[Y]ou never explained why this “universe creator” could be considered based on a misapprehension. Considering the way multi-worlds QM theory is usually presented, IIUC; why would you (anyone?) say it doesn’t work as advertised?
The short and unhelpful answer to this is “See Chapter 4 of my book when it comes out.” I spent a lot of time wrestling with the best way to understand this stuff, and I think it came out all right.
The longer answer is, well, complicated.
Let’s look at the description of the device again:
If two events are possible, quantum theory assumes that both occur simultaneously – until an observer determines the outcome. For example, in Schrödinger’s famous thought experiment, in which his cat may have been killed with a 50 per cent probability, the cat is both alive and dead until someone checks. When the observation is made, the universe splits into two, one for each possible outcome. For example, Schrödinger’s cat would be alive in one universe and dead in the other universe.
According to the theory, any kind of measurement causes the universe to split and this is the basis of Keats’ new device. His universe creator uses a piece of uranium-doped glass to create a steam of alpha particles, which are then detected using a thin sliver of scintillating crystal. Each detection causes the creation of a new universe.
For one thing, I think it’s a bit of a stretch to call this “quantum theory” as if it were the only thing out there. Many-Worlds is not “quantum theory”– it’s still just one interpretation of the theory among many interpretations (approximately as many as there are people who have thought deeply about this stuff).
The bigger issue, though, is the claim that this device creates some discrete and countable set of universes– twenty trillion, or some such. This is presumably a count based on the number of uranium nuclei in the glass, assigning two universes for each possible decay. That’s not the right count, though, even in the sort of Copenhagen/Many-Worlds mash-up interpretation they’re describing. The actual number of “universes” created here is infinite.
Let’s think about a much simpler example– a single radioactive nucleus, inside a detector that will detect a decay with 100% probability. Let’s say you put the nucleus inside the detector, and then sit and watch it. One second later, you get a “click” from your detector (the canonical term, even though I don’t think I’ve ever made an actual measurement with a clicking detector). The way it’s described in the explanatory text, that counts as the creation of two universes– one in which you detected a decay, and one in which you didn’t.
But if you think about it, that doesn’t really make sense. After all, the decay is probabilistic, so there was a chance that the decay would happen after only half a second. So there was a new universe created there. You just happened to be in the bit that didn’t notice the new universe.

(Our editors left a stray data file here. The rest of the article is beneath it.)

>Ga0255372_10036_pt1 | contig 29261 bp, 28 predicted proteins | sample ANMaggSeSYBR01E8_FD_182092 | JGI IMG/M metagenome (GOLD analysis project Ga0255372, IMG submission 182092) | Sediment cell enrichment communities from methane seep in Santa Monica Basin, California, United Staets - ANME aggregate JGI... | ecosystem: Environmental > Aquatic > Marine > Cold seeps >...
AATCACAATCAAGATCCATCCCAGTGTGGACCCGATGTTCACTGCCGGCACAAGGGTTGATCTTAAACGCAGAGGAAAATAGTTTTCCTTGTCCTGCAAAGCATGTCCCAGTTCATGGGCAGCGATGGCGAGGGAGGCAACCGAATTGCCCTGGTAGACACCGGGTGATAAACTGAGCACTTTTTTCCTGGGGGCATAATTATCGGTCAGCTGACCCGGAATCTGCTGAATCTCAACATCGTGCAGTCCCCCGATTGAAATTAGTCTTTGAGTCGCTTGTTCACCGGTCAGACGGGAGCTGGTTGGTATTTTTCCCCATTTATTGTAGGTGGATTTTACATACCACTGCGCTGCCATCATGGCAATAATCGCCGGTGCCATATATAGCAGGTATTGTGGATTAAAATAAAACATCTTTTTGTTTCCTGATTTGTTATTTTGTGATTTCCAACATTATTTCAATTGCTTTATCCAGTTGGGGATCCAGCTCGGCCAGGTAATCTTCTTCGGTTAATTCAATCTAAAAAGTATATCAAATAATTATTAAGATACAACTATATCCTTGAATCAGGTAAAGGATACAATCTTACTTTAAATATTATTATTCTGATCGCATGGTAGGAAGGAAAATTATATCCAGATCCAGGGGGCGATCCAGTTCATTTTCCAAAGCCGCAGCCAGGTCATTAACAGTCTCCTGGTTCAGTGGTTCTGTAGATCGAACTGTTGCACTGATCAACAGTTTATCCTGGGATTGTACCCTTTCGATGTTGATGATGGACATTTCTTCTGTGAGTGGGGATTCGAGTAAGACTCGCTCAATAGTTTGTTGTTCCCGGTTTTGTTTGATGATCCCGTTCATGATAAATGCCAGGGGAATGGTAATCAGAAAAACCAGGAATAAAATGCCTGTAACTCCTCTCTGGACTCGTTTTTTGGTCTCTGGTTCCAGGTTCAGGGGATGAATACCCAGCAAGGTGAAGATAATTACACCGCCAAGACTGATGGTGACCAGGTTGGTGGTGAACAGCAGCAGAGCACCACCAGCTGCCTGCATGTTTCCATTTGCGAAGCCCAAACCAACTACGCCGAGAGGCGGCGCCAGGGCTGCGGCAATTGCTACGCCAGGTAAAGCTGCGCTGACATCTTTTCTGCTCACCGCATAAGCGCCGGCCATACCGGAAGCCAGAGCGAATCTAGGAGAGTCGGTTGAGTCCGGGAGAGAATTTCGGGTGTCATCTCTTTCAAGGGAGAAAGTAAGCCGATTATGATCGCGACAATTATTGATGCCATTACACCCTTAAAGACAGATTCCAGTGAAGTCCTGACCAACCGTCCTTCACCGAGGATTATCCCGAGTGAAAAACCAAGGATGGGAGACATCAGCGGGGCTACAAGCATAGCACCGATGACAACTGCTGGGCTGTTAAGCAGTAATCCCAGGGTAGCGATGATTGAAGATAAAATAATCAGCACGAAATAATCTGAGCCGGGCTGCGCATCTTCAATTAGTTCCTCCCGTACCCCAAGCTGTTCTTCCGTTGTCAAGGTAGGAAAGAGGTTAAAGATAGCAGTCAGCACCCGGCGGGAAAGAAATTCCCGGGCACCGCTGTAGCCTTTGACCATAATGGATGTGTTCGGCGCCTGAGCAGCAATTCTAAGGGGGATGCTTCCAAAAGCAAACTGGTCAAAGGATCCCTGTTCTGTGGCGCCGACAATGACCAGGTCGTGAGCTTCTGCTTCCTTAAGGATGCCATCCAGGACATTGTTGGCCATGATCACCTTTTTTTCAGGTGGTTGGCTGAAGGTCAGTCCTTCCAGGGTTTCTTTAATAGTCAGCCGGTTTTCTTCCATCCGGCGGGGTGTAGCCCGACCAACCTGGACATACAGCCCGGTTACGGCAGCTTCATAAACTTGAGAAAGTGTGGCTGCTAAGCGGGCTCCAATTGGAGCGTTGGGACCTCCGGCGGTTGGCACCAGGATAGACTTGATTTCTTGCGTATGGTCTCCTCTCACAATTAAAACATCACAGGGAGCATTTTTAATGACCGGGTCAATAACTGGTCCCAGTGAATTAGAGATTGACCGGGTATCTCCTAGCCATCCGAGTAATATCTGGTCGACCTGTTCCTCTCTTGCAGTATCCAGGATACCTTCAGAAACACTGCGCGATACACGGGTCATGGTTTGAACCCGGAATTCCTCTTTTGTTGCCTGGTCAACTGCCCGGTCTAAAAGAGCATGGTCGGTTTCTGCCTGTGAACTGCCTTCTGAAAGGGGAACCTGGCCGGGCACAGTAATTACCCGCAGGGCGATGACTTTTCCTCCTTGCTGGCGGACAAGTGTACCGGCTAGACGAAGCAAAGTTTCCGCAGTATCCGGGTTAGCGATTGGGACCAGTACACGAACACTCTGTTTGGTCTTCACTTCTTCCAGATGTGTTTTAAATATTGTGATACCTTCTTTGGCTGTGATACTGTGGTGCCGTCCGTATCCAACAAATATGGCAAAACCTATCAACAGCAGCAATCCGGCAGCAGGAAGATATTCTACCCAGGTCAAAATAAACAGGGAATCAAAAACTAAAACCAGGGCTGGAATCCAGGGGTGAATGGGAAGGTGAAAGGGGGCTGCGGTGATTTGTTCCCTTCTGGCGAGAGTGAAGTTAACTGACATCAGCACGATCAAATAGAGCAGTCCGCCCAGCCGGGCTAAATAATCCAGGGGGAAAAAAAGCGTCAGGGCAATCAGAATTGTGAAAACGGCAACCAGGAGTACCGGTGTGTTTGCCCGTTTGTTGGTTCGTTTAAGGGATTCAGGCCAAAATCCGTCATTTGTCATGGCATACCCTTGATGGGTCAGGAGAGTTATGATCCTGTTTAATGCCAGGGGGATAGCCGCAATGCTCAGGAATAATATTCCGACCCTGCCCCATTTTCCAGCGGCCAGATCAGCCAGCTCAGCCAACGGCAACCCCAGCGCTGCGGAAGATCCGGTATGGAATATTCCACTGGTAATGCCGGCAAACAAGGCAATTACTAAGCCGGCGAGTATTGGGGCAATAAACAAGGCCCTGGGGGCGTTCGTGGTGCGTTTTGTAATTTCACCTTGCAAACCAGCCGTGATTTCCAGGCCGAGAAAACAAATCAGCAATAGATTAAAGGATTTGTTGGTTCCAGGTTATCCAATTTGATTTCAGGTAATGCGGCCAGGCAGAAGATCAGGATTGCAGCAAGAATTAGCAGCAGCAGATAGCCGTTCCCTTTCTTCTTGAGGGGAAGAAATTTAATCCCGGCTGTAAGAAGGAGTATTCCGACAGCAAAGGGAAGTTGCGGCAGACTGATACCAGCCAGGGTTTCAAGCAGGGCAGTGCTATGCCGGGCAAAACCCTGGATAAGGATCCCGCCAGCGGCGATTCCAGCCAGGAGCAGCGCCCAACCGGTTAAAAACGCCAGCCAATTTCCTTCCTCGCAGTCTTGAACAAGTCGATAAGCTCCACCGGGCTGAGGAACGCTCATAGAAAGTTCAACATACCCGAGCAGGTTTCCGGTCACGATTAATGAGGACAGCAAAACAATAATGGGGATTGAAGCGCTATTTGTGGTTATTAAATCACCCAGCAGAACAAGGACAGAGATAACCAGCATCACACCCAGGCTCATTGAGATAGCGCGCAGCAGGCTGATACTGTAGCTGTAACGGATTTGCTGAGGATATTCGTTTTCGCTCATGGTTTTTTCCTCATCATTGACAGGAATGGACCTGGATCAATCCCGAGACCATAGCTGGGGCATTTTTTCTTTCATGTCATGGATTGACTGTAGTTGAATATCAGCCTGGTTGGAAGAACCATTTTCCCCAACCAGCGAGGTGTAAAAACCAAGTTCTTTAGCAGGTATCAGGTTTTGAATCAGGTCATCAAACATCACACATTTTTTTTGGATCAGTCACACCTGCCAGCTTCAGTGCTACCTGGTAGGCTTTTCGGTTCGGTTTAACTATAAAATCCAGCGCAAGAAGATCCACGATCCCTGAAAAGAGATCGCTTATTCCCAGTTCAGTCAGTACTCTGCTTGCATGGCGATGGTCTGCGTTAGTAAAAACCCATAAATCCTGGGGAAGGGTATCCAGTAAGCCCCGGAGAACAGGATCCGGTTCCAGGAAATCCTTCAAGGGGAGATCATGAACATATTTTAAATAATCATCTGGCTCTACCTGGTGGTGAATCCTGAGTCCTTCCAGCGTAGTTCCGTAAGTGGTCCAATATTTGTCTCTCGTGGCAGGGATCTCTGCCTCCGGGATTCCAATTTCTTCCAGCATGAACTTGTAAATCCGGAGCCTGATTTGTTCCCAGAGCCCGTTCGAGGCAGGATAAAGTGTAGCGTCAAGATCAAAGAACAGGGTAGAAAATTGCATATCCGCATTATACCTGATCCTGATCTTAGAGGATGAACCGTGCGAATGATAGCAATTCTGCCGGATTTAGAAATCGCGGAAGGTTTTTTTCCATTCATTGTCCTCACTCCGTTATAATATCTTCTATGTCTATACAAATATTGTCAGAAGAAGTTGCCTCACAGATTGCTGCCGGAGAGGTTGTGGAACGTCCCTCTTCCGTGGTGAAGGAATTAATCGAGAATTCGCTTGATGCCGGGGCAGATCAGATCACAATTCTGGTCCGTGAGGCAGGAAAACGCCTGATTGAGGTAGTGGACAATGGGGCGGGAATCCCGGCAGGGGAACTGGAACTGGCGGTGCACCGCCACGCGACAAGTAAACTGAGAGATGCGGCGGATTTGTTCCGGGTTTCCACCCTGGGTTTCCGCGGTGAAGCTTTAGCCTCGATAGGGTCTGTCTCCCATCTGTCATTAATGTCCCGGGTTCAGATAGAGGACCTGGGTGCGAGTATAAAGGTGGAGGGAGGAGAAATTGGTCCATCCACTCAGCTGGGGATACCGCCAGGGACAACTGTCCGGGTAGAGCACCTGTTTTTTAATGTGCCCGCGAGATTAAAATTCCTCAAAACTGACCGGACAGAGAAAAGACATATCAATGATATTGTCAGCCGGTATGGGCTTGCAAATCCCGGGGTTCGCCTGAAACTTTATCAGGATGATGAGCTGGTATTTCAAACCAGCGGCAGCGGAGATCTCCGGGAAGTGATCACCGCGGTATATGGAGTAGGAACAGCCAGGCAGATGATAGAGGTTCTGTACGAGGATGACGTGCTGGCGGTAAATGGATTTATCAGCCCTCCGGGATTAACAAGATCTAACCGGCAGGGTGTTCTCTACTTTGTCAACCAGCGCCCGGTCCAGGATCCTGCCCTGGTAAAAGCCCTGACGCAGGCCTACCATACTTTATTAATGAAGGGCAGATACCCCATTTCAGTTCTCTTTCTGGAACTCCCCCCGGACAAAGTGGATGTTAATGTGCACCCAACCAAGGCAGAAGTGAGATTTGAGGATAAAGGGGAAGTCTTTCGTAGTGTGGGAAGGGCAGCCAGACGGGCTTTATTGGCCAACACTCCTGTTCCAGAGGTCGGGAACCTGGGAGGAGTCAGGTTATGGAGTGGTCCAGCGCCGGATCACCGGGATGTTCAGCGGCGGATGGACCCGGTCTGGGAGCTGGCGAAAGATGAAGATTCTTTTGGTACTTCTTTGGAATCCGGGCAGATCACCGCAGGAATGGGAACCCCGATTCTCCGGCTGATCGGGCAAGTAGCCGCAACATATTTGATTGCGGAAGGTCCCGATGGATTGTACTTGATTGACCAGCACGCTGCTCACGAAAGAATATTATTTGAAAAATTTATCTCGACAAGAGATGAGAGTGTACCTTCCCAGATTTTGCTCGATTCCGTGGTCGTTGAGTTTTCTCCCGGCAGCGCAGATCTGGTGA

But there was also a probability of decay at a quarter of a second, giving rise to a new universe then. And there was a probability of decay at an eighth of a second, a sixteenth of a second, and all the way down the Zeno’s paradox regression to infinity. In the one second that you watched the detector waiting for the “click,” you actually “created” an infinite number of “universes,” one for each infinitesimal instant of time after the start of the experiment.
You don’t need to hear a click, or see a scintillation to create a new universe– the act of not detecting a decay does the job as well. You’re creating new universes all the time.
(You could make something that would fit the given description better, by using something with only two discrete measurement outcomes. A pair of polarized sunglasses do the trick nicely– each photon hitting the glasses is either transmitted or not, leading to two universes per photon. If you’d like an active detection component, a polarized beamsplitter and two detectors would do.)
Of course, an infinity of universes, each differing only in the decay time of a particular nucleus, is even harder to get your head around. Which is why the “creating universes” language is a little unfortunate– what we really have is a single universe, whose wavefunction is growing exponentially over time, spawning new branches every time a measurement occurs. Which is still a lot to swallow, but is at least self-consistent.
The other problem with the explanation as written is that it seems a little Copenhagen-ish in the emphasis on measurement. It implies that new universes are only created when you watch the detector, which heads down the “Is the Moon there when I’m not looking at it?” path to madness very quickly.
Anyway, that’s what I can offer by way of a relatively concise explanation of why I look askance at the “make-your-own-universe kit.” Others may be able to elaborate further, or just tell me that I’m an idiot in the comments.